Monday, August 15, 2016

The Loyal Nine, a secret precursor to the Sons of Liberty

Boston’s rough and rowdy reputation goes back farther than the establishment of local sports teams and rivalries. In colonial New England, the anti-Catholic “Pope’s Day,” stemming from the tradition of Guy Fawkes Day in England, was widely celebrated by building large carriages with effigies of popes, bishops, and devils and parading these figures toward a great bonfire, where they would be burned. In Boston, however, the celebration became a bloody competition between gangs from the South End and North End. Each gang would attempt to possess the other’s carriages, resulting in “a ferocious battle” where “people were killed and maimed for life” (Paul Revere & the World He lived in). When England began enforcing stricter taxes on its American colonies in the mid-1700’s, Samuel Adams and his political contemporaries believed that they could harness the North End and South End gangs to further their political agendas.

Via Wikipedia Commons
In reaction to the Stamp Act, a group of nine middle-class artisans and shopkeepers joined together in a secret political group which referred to itself as the “Loyal Nine.”  These men were listed by John Adams as braziers John Smith and Thomas Chase, painter Thomas Crafts, printer Benjamin Edes, distiller Joseph Field, naval officer Henry Bass, and jeweler George Trott. While none of the members were high-profile political figures in Boston, they recognized the threat that the Stamp Act would have on their businesses and crafts. Samuel Adams was not listed as among their ranks but appears to have worked closely with these men to subvert the economic intentions of Great Britain.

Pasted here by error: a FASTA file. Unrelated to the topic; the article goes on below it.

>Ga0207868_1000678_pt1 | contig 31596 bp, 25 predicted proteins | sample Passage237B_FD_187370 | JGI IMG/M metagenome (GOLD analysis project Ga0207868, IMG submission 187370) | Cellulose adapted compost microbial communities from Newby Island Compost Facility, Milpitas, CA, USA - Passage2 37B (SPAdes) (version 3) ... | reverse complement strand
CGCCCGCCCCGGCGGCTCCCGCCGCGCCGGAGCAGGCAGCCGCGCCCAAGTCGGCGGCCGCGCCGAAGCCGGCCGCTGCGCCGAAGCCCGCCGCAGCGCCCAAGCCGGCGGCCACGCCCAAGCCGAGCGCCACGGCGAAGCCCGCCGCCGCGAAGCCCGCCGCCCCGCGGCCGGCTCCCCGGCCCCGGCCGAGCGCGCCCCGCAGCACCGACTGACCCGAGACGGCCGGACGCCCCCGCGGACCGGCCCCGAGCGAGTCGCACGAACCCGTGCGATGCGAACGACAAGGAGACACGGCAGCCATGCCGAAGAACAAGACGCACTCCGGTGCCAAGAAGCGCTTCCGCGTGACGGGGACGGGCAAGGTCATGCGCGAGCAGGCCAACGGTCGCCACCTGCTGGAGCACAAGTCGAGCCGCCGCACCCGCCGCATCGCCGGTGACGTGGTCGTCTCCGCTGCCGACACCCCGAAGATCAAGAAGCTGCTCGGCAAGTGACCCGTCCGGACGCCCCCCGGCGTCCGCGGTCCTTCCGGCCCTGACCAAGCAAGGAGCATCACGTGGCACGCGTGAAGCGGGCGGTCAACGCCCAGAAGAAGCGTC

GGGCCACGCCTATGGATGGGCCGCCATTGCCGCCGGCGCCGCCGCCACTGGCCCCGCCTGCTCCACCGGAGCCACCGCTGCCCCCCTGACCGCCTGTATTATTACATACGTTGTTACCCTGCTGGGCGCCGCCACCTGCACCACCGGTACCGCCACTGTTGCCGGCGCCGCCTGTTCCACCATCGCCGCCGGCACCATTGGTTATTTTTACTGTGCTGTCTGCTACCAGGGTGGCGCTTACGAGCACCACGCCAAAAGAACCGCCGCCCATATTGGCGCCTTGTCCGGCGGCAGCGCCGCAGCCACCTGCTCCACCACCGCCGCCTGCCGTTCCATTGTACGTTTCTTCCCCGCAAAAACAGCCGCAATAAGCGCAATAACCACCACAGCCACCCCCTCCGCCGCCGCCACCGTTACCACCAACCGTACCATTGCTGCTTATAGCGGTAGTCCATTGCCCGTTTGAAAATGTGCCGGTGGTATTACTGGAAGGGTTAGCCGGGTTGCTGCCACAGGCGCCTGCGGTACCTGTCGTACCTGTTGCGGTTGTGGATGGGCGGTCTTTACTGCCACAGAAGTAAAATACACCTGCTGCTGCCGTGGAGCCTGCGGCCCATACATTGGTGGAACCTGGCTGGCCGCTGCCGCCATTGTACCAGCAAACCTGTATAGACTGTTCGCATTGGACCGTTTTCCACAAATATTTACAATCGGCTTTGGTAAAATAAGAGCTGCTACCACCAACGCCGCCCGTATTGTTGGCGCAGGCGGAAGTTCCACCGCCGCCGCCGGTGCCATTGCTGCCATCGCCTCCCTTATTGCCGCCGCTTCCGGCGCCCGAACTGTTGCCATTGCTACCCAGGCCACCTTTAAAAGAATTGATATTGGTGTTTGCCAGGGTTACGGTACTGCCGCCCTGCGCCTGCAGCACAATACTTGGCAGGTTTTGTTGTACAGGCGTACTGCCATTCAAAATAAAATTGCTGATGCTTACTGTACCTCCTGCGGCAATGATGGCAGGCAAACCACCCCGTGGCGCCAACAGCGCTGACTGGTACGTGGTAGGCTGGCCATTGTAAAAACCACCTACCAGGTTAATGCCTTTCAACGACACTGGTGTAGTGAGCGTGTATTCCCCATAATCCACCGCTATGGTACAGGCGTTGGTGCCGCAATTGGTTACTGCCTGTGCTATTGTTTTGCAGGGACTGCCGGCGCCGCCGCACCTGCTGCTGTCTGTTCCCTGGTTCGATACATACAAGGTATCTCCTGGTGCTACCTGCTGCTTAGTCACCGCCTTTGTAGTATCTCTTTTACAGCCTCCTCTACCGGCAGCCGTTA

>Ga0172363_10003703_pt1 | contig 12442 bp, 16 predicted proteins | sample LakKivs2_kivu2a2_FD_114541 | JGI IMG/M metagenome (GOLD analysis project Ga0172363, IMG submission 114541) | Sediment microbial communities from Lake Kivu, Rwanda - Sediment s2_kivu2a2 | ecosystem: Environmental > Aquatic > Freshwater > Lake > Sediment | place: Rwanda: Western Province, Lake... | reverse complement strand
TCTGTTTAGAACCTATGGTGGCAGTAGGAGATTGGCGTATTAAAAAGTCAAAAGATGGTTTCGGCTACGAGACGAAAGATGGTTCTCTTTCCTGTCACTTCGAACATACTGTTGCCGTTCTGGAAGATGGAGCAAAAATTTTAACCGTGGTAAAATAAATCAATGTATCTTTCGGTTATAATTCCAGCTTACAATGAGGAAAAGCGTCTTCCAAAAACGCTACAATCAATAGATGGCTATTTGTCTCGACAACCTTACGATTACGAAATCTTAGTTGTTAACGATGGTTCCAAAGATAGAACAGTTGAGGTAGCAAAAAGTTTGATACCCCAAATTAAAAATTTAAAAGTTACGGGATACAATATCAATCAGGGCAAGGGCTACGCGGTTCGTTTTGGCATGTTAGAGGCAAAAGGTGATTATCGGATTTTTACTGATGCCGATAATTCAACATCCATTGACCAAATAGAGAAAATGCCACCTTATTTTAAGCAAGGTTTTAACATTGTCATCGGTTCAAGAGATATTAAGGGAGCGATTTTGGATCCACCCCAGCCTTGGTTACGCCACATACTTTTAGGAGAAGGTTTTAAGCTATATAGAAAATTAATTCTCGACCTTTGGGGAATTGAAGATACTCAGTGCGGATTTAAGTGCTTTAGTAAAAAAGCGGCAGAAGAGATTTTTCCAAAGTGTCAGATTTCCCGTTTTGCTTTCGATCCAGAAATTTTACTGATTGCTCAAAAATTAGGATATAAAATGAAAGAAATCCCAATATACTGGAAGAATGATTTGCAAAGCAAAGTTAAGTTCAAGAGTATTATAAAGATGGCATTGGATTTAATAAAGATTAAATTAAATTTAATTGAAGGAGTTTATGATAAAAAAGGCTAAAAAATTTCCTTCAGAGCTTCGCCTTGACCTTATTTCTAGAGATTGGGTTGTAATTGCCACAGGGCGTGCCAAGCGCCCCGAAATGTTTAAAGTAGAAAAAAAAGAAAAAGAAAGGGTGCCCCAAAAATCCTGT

Preferring to avoid publicity, the secret group enlisted the help of Ebenezer MacKintosh, the leader of the South End gang that had brutally defeated the North End gang in the last Pope’s Day Riots. On August 14, 1765, MacIntosh orchestrated the hanging of two effigies on the Liberty Tree: one, an effigy of Andrew Oliver, the official responsible for implementing the Stamp Act in Massachusetts, and the other a boot effigy containing a devil figure, a reference to the Earl of Bute who was mistakenly thought to be the architect of the act in England.  A crowd surrounded the tree and effigies and would not allow “peace officers” nor the local sheriff’s forces to cut them down. Eventually, the crowd removed the figures themselves and carried them toward Oliver’s home, where they beheaded and burned the effigy. MacKintosh further incited the mob into ransacking Oliver’s home and forcing Andrew Oliver to flee to Castle William, violence that may not have been part of the original plan. Days later on the 26th of August, MacKintosh also lead a mob which destroyed Governor Hutchison’s North End mansion.

Henry Bass, a member of the Loyal Nine, wrote in a letter to Samuel Savage that “we do every thing in order to keep this & the first Affair Private: and are not a little pleas’d to head that McIntosh has the Credit of the whole Affair… we Endeavour to keep up the Spirit which I think is as great as ever” ("A Note on Ebenezer MacKintosh"). Perhaps because their support of violent action against those supporting the Stamp Act, John Adams seems surprised that the night he spent with the Loyal Nine was unmarred by conflict or drama. Adams reported that he was “very civilly and respectfully treated by all present” and that he “heard nothing but such conservation as passes at all clubs, among gentlemen, about the times. No plots, no machinations. They chose a committee to make preparations for grand rejoicings upon the arrival of the news of a repeal of the Stamp Act, and I heard afterwards they are to have such illuminations, bonfires, pyramids, obelisks, such grand exhibitions and such fireworks as were never before seen in America. I wish they may not be disappointed” (The Works  of John Adams)

After the repeal of the Stamp Act, the Loyal Nine all became active members of the more public Sons of Liberty.  MacKintosh continued to be a persuasive leader for the Boston mobs during the revolutionary period and, along with four members of the Loyal Nine, was recorded as participants in the Boston Tea Party protest years later in 1773.

Further reading:

Alexandra Bernson
Reference Staff